The Sacramento Bee
Some disagree, but I think the miserable stretch of J Street between 10th and 11th streets is the worst block in downtown Sacramento.
It’s a collection of blighted buildings, third-world decay, broken windows, graffiti, disrepair and an ever-present scent of urine – all directly adjacent to the stately Citizen Hotel, Cesar Chavez Plaza and City Hall.
This block is a canker sore on the lips of Sacramento. It’s a monument to the hubris and greed of rich property owners with “good reputations” who allowed their buildings to become dangerous eyesores.
As a result, what should be the front porch of Sacramento has looked like a dump for 20 years.
But that’s finally changing now, at least on the south side of the 1000 block of J Street, with the demolition of four buildings directly adjacent to the corner of 11th and J streets. In all, 46,000 square feet of buildings are being demolished. They take up roughly half of the south side of the 1000 block of J Street.
These buildings were purchased by Anthem Properties Group, a dynamic developer based in Vancouver. After months of clearing hazardous materials and making sure demolition was safe while preserving brick walls dating back to the 1860s, the real work toward a intensive upgrade has begun. And not a moment too soon.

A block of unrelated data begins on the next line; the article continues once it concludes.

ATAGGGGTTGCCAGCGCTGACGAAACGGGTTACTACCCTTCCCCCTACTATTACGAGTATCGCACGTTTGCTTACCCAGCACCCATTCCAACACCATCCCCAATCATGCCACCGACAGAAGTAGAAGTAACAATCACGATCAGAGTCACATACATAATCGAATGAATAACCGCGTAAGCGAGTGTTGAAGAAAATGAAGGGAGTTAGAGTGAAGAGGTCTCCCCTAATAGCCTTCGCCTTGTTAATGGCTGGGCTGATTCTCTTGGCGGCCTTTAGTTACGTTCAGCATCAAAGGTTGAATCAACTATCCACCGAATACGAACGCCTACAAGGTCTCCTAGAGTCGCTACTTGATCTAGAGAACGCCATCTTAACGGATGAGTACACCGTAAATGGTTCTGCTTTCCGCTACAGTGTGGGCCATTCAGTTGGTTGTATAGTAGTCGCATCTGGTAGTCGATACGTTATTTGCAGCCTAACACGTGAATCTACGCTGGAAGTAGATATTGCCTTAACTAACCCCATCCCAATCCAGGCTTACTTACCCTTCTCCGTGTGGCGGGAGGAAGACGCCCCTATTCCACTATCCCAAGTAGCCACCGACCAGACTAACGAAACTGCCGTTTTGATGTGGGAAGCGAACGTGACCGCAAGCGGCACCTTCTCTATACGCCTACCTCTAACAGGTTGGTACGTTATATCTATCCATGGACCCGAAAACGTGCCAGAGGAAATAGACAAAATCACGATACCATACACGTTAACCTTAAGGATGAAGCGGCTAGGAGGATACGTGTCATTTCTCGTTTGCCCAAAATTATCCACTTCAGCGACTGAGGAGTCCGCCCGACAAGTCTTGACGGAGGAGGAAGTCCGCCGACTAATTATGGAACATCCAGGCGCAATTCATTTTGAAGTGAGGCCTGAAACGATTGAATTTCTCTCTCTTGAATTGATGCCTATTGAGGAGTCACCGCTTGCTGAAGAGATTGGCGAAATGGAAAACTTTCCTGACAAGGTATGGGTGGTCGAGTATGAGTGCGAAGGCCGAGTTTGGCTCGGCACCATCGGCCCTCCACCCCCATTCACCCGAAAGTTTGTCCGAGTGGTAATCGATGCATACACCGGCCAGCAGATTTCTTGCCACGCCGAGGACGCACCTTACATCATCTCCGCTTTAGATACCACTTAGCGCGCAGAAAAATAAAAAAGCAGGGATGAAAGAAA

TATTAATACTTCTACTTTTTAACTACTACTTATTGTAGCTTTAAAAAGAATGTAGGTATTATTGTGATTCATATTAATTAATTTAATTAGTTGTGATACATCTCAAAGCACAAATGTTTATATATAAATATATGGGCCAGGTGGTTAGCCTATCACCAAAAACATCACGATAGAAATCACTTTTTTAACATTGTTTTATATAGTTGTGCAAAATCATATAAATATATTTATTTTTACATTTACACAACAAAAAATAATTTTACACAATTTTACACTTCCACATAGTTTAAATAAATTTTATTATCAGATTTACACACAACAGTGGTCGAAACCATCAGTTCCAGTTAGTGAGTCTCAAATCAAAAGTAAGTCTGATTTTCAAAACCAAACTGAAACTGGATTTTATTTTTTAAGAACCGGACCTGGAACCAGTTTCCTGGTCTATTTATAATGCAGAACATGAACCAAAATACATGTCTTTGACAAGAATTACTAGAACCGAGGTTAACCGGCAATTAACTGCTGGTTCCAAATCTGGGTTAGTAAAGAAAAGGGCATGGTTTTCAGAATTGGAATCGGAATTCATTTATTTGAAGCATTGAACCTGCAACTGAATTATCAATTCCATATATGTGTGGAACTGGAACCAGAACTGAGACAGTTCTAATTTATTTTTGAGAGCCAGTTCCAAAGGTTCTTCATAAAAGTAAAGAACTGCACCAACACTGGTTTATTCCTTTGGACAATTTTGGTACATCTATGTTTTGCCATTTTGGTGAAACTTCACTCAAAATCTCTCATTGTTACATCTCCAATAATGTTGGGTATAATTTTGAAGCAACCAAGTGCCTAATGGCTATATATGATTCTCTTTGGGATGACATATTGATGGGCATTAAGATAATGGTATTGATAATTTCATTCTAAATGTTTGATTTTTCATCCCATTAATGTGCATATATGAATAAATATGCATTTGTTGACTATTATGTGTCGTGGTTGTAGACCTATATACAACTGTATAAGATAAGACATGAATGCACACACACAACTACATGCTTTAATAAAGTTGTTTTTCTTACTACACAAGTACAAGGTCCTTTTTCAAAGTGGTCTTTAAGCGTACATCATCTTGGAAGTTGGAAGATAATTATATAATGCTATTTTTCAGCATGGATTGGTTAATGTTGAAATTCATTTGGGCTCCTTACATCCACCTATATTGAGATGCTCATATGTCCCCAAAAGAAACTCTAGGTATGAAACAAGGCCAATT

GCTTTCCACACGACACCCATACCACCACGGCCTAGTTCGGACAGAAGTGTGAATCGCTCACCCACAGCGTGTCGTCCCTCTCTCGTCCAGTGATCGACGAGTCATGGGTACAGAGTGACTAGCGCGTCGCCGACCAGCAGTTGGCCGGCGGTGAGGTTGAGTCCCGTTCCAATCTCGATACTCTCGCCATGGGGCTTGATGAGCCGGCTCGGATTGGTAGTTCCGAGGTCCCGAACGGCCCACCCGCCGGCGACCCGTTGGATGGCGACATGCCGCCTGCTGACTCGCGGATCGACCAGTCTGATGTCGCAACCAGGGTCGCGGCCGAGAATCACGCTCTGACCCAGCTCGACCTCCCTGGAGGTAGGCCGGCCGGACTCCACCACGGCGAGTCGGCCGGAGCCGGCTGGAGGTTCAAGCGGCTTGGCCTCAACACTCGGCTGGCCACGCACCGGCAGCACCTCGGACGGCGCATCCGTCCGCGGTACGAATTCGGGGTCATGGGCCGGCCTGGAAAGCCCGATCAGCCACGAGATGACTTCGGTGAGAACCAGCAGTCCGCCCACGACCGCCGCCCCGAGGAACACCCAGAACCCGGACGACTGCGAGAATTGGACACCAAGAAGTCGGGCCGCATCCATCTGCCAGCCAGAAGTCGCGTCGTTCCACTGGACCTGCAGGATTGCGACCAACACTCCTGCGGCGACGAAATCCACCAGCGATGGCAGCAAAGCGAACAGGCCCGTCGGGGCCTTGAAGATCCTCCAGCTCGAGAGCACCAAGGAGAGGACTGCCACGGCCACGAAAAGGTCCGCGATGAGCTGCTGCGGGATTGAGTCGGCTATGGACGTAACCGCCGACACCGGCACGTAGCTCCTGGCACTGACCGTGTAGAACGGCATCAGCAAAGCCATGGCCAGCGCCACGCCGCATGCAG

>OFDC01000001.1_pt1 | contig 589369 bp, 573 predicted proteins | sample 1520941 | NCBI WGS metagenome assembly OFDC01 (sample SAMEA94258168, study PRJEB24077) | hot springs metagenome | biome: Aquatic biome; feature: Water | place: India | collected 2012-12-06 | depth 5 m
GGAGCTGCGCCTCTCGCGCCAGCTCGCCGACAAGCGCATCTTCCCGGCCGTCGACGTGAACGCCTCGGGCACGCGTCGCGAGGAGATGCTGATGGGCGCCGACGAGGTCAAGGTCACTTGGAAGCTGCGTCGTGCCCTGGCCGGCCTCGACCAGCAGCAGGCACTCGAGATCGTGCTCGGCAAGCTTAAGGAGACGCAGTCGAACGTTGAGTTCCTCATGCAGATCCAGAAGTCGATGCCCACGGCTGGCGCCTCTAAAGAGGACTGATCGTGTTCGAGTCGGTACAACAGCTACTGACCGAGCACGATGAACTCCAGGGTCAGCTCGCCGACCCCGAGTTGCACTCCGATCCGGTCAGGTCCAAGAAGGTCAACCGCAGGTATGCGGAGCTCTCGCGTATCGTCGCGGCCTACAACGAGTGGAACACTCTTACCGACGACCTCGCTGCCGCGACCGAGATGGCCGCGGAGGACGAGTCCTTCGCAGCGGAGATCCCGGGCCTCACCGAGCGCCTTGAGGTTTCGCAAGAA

This block is so wretched, walking through is is depressing by day, scary at night. Demolished buildings are an improvement.
Out with the old
“It’s an old tinder box,” said Riaan Debeer, vice president of development for Anthem. “That was one of the significant challenges, the fact that these buildings were dangerous. There was a significant problem of people penetrating these buildings, sleeping in them, doing illegal activities in them…Our fear was that someone would set fire to the structures.”
Demolition will continue until late summer and then, by October, Anthem hopes to begin construction on a six-story, 163,000 square-foot apartment building. Plans call for retail shops on the ground floor and 153 market rate rental units around a U-shaped courtyard. Atop the building will be an amenity deck with views of the state Capitol, the Elks Tower and the Cathedral of the Blessed Sacrament.
“Sacramento understands that urban renewal is a key part of the city’s future,” Debeer said. “And we are very excited to be part of that renewal.”
The plan is for two years of construction, which would mean the building – still unnamed – would open to tenants in late 2022. By late 2023, Debeer expects the building to be filled with tenants.
Presumably, hopefully, we will have a vaccine for COVID-19 by late 2022. Presumably, hopefully, our city will be back on track financially by then and this building will be a catalyst for more renewal on this horrible block.
In with the new
Anthem’s plans for J Street sound fantastic. Anthem has a sterling record for developing quality buildings in North America. Debeer said Anthem wants to be in Sacramento for the long haul.
“We’re in a COVID canyon right now but on the other side is a good market,” Debeer said. “The demand for rentals is going to be there, so, for us, it’s a matter of staying the course.”
But a wood-framed apartment building is not what people had in mind for this block in the early 2000s. Back then, the city had big dreams of a reboot for Sacramento’s stodgy reputation for low, sensible buildings.
“We had these dreams of skyscrapers like we were going to be in the ‘Jetsons’ as a city,” said Sacramento City Councilman Steve Hansen, who has worked for years to change the block’s dynamic.